Tag Archives: Happy Thanksgiving

POCKETBOOK: Week ending Nov. 17, 2017

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Happy Thanksgiving from my family’s table to yours.
  • One more time: We don’t need tax reform

More than anything in the world, the Republican party wants to make sure that they accomplish something during the first 300-and-some days since the President Trump has been in office.

Doing something is a good idea. Tax reform, or whatever it winds up being called, isn’t.

Here’s the main reason why I think that is so: When taxes are cut, somebody or something has to pay in one way or another to cover the government coffer shortfalls the tax cuts create.

Any decrease in monies flowing in will translate into an increase in America’s defecit and could make unwelcomed changes to things such as our Vet’s programs,  Medicare, Medicaid, SNAP and other much needed government funded impacts-people programs.

Plus, while 800-to-1200 bucks a year in savings for the average person amounts to something,  the cuts will more than likely cost middle and lower-income people more than that with respect to their annual  health care costs and deductions allowed on their tax returns depending upon the state in which they live.

And, history has shown that the trickle-down talk of how tax reforms/cuts translate into more jobs and higher wages is just that—talk. The same kind of poppycock talk similar to the election promises Trump made to the coal miners telling them that their coal jobs would be coming back.

Or the Paul Ryan talk about how America has been in a horrible mess ever since the Great Recession began. Someone must not have shown him a chart showing  that GDP growth has been being improving since that recession or one showing  the roaring returns that the stock market has provided investors. Or the one with a snapshot of how corporations already have tons of money on their balance sheets available for spending should they desire to spend it.

If the party in power wants to make a positive impact, why not pass a bill that creates jobs focused on improving our country’s roads, bridges and all around infrastructure? Or one that limits the types and number of guns individuals can own? Or requires background checks for anyone purchasing a gun at a trade show, or online? Or provides health care for all without strings attached?

Those kinds of changes would make a big everyday difference in the lives of most Americans.

Tax cuts not so much.

But no matter how you feel, why call your state Senator’s office today and voice your “yeah” or “nay” on the subject.

 

  • Market Quick Glance

A bit of a downer last week. But if history is any guide, Thanksgiving week is more often than not a good week for stocks in the S&P 500.

According to the fine folks at the Bespoke Investment Group, the S&P 500 has averaged a gain of 0.65% during the four-day Thanksgiving week. “And in years when the S&P is up 10%+ YTD heading into Thanksgiving week (as it is this year), returns during the week are even stronger.”

We shall see….

Below are the weekly and 1-year index performance results for four major indices— including the dates each reached new highs—according to CNBC.com based on prices at the close of business on Friday, November 17, 2017.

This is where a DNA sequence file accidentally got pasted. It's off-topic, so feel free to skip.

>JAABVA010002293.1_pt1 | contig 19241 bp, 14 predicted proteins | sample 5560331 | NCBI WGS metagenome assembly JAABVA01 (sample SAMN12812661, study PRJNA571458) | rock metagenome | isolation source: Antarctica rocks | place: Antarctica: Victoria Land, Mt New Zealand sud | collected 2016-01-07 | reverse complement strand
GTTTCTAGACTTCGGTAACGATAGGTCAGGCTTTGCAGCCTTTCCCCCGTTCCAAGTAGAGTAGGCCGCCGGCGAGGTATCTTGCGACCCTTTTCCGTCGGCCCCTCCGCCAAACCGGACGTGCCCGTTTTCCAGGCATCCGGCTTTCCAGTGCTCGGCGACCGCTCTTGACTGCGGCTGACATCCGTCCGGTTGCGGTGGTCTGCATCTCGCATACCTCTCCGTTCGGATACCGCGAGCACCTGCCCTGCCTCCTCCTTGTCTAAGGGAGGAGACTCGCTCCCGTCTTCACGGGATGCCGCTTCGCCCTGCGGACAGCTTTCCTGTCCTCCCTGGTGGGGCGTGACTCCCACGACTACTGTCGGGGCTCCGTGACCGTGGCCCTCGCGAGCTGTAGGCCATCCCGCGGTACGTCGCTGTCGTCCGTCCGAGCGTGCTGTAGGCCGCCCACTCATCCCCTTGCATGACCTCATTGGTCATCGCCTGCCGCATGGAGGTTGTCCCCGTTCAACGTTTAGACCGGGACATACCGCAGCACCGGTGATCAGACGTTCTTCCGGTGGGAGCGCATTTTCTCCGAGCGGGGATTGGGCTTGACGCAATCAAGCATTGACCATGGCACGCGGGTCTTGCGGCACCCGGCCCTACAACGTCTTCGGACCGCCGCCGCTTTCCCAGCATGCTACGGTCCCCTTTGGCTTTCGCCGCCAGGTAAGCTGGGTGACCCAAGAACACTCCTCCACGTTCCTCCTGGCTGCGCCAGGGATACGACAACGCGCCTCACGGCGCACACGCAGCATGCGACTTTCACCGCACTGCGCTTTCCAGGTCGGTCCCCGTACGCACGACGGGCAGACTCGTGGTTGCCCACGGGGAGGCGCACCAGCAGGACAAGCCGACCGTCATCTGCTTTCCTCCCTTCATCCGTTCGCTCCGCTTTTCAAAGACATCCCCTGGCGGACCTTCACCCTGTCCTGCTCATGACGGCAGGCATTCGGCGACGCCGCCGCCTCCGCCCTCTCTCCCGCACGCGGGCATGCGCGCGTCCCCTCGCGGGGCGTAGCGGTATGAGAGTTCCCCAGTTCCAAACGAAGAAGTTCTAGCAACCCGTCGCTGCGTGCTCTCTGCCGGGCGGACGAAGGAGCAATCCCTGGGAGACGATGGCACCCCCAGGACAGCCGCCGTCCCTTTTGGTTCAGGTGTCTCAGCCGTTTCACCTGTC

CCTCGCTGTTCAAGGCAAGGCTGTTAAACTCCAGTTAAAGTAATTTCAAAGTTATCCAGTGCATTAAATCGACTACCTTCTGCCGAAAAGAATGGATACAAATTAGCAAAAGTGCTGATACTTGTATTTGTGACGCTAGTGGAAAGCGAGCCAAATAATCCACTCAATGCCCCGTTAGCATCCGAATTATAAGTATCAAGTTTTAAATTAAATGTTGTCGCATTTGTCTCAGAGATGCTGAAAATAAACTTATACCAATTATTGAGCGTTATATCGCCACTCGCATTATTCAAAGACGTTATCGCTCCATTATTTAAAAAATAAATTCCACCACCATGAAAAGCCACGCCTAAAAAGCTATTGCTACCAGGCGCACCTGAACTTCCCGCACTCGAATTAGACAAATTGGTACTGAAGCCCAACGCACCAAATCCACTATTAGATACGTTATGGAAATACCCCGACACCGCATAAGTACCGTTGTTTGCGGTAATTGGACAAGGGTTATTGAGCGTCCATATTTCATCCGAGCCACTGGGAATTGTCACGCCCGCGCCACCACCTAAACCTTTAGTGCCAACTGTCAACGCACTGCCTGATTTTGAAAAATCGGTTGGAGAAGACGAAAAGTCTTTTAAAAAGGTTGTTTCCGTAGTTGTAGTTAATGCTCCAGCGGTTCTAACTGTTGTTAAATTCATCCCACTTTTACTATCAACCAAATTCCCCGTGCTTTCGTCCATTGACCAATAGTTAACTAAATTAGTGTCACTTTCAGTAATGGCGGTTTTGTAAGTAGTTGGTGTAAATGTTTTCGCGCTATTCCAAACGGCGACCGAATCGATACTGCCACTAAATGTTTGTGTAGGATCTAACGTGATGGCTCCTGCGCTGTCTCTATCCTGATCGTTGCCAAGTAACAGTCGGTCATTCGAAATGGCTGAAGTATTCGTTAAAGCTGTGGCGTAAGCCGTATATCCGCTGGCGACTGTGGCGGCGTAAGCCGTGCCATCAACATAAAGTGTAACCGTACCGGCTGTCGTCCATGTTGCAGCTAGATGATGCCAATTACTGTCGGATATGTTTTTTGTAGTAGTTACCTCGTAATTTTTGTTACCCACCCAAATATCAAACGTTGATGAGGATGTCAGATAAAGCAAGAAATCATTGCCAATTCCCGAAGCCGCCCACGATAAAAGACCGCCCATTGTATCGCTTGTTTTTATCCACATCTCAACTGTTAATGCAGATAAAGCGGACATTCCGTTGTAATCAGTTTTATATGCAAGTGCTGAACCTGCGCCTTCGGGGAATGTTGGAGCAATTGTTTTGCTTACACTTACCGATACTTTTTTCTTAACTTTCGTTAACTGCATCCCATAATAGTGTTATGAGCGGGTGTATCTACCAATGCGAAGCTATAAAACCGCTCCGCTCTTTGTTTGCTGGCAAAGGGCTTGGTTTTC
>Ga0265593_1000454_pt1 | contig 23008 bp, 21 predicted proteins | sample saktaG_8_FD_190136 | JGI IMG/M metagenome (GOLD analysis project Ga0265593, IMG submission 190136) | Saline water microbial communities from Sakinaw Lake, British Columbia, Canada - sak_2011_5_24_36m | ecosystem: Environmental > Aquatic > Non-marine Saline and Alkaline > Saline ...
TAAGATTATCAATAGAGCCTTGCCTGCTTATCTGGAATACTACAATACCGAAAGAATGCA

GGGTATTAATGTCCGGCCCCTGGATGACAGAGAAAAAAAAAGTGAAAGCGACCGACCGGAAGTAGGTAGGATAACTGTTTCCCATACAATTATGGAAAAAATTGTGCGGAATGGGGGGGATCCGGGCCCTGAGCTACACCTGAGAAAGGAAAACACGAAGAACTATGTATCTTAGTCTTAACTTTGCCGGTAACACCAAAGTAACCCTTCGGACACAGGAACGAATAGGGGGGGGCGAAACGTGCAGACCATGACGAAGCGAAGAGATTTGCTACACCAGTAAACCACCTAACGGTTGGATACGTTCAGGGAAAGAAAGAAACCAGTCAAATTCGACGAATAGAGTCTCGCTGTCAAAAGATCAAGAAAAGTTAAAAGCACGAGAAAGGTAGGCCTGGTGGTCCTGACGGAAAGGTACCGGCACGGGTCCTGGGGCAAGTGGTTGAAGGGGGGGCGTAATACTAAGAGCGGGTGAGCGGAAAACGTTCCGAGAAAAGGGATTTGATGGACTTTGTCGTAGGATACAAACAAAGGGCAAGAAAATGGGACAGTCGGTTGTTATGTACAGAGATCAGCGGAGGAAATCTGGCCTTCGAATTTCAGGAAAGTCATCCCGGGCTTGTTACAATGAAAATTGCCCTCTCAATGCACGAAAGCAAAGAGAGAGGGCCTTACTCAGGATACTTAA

DJIA +18.19% YTD down from last week’s 18.52%.

  • 1 yr Rtn +23.56% down from last week’s 24.27%

 

The DJIA most recent all-time high of 23,602.12 was reached on November 7, 2017.

Its previous high of 23,557.06 was reached November 3, 2017. On March 1, the Dow stood at 21,169.11.

 

-S&P 500 +15.19% YTD down from last week’s 15.34%.

  • 1yr Rtn +17.91% down from last week’s +19.31%

The S&P 500 reached its most recent new high on November 7, 2017 of 2,597.02

Its previous high of 2,588.42 was reached on November 3, 2017. On March 1, 2017, that index stood at 2,400.98.

 

-NASDAQ +26.00% YTD up from last week’s +25.66%.

  • 1yr Rtn +27.16% down from last week’s 28.91%

The Nasdaq reached a new all-time high of 6,806.67 on November 16, 2017.

Its previous high of 6,795.52 was reached on November 7, 2017. On April 5, 2017 the index closed at 5,936.39.

 

-Russell 2000 +10.00%YTD up from last week’s +8.71%

1yr Rtn +14.00% down from last week’s +15.04%

The Russell 2000 reached a new all-time high of 1,514.94 on October 5, 2017. On March 1, 2017 this index stood at 1,414,82.

 

-Mutual funds

Moving up a tiny bit.

The year-to-date average cumulative total reinvested return for equity funds falling under the broad U.S. Diversified Equity Funds was +14.34% at the close of business on Thursday, November 16, 2017, according to Lipper. That’s up from the previous week’s return of +14.24%.

  • The highest and lowest average y-t-date returns under the U.S. Diversified Equity Funds heading were:

-Highest: Equity Leverage Funds, +33.72%

-Lowest: Alternative Equity Market Neutral Funds, -0.18%

The average return for funds under this heading was +14.34%.

 

  • The highest and lowest average y-t-date returns under the Sector Equity Funds heading were:

-Highest: Global Science/Technology Funds, +46.84%

-Lowest: Energy MPL Funds, -11.68%

The average return for funds under this heading was +9.76%%.

 

  • The highest and lowest average y-t-date returns under the World Equity Funds heading were:

-Highest: China Region Funds, +43.84%

-Lowest: Global Equity Income Funds, +13.62%

The average return for funds under this heading was 24.72%.